A Comparison of Two Cognitive Batteries in People With Schizophrenia
The investigators will compare the test-retest reliabilities of two cognitive batteries in people with schizophrenia: Cognitive Drug Research Computerized Cognitive Assessment System ("CDR") and MATRICS Consensus Cognitive Battery ("MCCB"). The investigators hypothesize that there will be a statistically significant difference in the test-retest reliabilities between MCCB and CDR. In addition, the investigators hypothesize that each of the two batteries will better measure certain areas of cognition. The investigators also hypothesize that scores from both batteries will correlate with quality of life scores, and that there will be a significant difference between the correlations of MCCB and CDR. The investigators hypothesize there will be a significant difference in patients' self-reported tolerability and satisfaction of the MATRICS versus CDR assessments. Lastly, the investigators hypothesize that there will be a significant difference in the MATRICS versus CDR batteries with respect to an administrator-rated score of practicality.
Approximately 32 subjects will enroll in the study. Following consent and eligibility screening (visit 1) and baseline clinical assessment and training in the use of the CDR battery (visit 2), subjects will be randomized into one of two groups for visits 3 and 4. One group will complete the CDR and then MCCB in visit 3, as well as the Tolerability Scale for each battery. The other group will complete the batteries in reverse order during visit 3. Each group will complete both batteries again in reverse order for visit 4. Randomization will be done in blocks of 2. After completion of every 4 subjects, study administrators will complete the Practicality Scale for each battery.
|Schizophrenia Schizoaffective Disorder||Other: CDR Computerized Cognitive Assessment System Other: MATRICS Consensus Cognitive Battery|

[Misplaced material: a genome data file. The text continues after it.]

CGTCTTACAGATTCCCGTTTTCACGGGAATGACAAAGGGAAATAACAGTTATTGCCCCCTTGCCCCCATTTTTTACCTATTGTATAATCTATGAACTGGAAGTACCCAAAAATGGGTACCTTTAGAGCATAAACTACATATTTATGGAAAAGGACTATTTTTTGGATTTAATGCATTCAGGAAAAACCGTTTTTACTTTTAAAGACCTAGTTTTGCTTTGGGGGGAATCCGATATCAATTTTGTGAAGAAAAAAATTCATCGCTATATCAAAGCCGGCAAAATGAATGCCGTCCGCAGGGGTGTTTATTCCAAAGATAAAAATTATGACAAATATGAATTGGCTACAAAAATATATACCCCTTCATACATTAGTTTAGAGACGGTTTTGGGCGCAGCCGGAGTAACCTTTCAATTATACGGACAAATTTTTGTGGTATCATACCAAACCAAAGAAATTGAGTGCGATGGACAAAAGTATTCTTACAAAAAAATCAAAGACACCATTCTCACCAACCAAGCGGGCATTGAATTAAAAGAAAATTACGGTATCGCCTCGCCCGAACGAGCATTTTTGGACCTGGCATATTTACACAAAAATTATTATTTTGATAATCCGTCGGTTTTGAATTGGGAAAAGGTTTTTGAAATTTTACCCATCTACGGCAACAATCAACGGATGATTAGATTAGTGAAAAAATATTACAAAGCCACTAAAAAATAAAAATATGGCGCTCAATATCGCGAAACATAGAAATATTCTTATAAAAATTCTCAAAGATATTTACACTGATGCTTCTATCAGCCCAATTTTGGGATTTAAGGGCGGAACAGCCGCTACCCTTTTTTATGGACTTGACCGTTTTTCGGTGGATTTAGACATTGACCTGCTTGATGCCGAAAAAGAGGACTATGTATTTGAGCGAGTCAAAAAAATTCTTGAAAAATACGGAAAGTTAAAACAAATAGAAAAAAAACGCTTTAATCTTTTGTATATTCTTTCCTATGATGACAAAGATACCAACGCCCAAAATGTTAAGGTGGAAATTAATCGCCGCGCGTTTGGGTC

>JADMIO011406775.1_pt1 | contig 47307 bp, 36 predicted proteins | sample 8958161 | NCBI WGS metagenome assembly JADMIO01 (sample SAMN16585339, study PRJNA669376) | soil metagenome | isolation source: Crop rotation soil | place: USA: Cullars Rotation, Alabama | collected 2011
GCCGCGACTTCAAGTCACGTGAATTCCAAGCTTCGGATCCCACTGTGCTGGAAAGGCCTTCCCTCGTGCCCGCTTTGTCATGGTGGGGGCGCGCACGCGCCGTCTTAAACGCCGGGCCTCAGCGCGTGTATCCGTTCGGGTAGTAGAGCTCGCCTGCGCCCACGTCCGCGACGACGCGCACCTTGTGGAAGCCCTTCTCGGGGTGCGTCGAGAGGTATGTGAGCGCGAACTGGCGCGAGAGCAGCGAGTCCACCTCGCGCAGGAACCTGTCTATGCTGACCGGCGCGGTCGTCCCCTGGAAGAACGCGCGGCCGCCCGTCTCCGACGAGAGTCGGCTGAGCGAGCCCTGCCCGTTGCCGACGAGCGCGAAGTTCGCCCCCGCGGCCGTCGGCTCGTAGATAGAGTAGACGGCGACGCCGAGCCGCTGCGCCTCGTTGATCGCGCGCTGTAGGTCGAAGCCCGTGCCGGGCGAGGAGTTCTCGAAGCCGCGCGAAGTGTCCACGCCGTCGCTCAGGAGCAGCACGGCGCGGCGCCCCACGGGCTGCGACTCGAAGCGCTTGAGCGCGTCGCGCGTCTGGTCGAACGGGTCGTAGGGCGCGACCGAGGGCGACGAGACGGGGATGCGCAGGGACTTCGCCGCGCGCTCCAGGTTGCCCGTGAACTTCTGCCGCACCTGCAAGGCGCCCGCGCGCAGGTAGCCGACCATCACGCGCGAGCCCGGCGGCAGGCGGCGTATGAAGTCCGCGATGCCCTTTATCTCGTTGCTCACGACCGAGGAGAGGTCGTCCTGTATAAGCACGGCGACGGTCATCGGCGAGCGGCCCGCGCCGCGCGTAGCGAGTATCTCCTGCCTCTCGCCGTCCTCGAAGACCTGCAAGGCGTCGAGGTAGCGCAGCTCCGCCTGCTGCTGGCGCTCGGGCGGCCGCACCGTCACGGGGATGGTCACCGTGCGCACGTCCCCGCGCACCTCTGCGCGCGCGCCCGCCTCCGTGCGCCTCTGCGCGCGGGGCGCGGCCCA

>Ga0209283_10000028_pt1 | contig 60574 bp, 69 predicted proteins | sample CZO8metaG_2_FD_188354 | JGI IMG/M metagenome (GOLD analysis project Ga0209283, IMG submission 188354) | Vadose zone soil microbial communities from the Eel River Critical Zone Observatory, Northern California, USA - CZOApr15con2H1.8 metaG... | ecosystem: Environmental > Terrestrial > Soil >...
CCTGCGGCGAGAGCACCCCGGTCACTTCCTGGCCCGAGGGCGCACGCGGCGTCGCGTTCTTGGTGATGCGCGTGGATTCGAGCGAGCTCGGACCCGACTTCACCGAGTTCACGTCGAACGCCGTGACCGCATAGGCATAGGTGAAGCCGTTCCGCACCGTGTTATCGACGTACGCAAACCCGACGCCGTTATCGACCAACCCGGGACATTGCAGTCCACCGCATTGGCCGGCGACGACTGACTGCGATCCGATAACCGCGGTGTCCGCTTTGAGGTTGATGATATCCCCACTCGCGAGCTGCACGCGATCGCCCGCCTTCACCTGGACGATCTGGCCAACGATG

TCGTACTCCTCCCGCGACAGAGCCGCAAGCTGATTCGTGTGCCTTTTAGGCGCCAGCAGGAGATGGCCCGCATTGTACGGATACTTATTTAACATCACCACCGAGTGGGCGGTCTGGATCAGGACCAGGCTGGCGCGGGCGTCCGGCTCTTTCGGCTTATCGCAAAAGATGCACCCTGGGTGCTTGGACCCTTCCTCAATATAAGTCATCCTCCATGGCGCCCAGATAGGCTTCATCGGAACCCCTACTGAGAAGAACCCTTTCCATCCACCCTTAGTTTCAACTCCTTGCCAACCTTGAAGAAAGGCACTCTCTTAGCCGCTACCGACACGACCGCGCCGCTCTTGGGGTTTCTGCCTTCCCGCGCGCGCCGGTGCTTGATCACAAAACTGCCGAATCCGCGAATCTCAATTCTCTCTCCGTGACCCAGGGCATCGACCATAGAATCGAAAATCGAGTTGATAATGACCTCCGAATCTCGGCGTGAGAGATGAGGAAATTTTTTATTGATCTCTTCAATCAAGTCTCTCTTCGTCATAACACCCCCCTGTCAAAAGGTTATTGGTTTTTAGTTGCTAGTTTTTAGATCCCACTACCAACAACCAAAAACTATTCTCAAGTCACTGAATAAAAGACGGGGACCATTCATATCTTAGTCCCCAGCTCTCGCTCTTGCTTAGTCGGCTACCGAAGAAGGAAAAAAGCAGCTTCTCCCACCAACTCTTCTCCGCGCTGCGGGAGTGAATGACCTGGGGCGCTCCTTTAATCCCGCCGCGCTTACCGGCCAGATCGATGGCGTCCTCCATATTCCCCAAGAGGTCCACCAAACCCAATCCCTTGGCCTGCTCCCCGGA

|Study Design:||Allocation: Randomized
Intervention Model: Crossover Assignment
Masking: None (Open Label)
|Official Title:||CDR Versus MATRICS Cognitive Batteries in Patients With Schizophrenia|
- Test-retest reliabilities of MATRICS Consensus Cognitive Battery (MCCB) and the Cognitive Drug Research (CDR) Computerized Cognitive Assessment System [ Time Frame: 4 weeks ]
- Cognitive domains measured by MCCB versus CDR [ Time Frame: 4 weeks ]
- Correlation of MCCB versus CDR scores with clinical measures of quality of life [ Time Frame: 4 weeks ]
- Self-reported tolerability and satisfaction of the MCCB and CDR assessments [ Time Frame: 4 weeks ]
- Practicality of MCCB versus CDR as reported by test administrators [ Time Frame: 4 weeks ]
|Study Start Date:||December 2007|
|Study Completion Date:||March 2009|
|Primary Completion Date:||March 2009 (Final data collection date for primary outcome measure)|
MATRICS Consensus Cognitive Battery
Other: MATRICS Consensus Cognitive Battery
The MATRICS Consensus Cognitive Battery measures functioning across various cognitive domains, such as attention, working memory (verbal and nonverbal), learning (verbal and visual), reasoning and problem solving, and social cognition. Its measurements are based on timed paper-and-pencil, computerized, and orally-administered tests, as well as spatial tests using geometric cubes.
Cognitive Drug Research Computerized Cognitive Assessment System
Other: CDR Computerized Cognitive Assessment System
Cognitive Drug Research Computerized Cognitive Assessment System consists of performance tasks that measure reaction time, numeric and spatial working memory, word and picture recall and recognition, and episodic secondary memory. CDR is a single, unified battery that can be stored and administered using a laptop computer.
Other Name: CDR
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Please refer to this study by its ClinicalTrials.gov identifier: NCT00499044
|United States, Massachusetts|
|Freedom Trail Clinic, Massachusetts General Hospital|
|Boston, Massachusetts, United States, 02114|
|Principal Investigator:||A. Eden Evins, M.D., M.P.H.||Massachusetts General Hospital|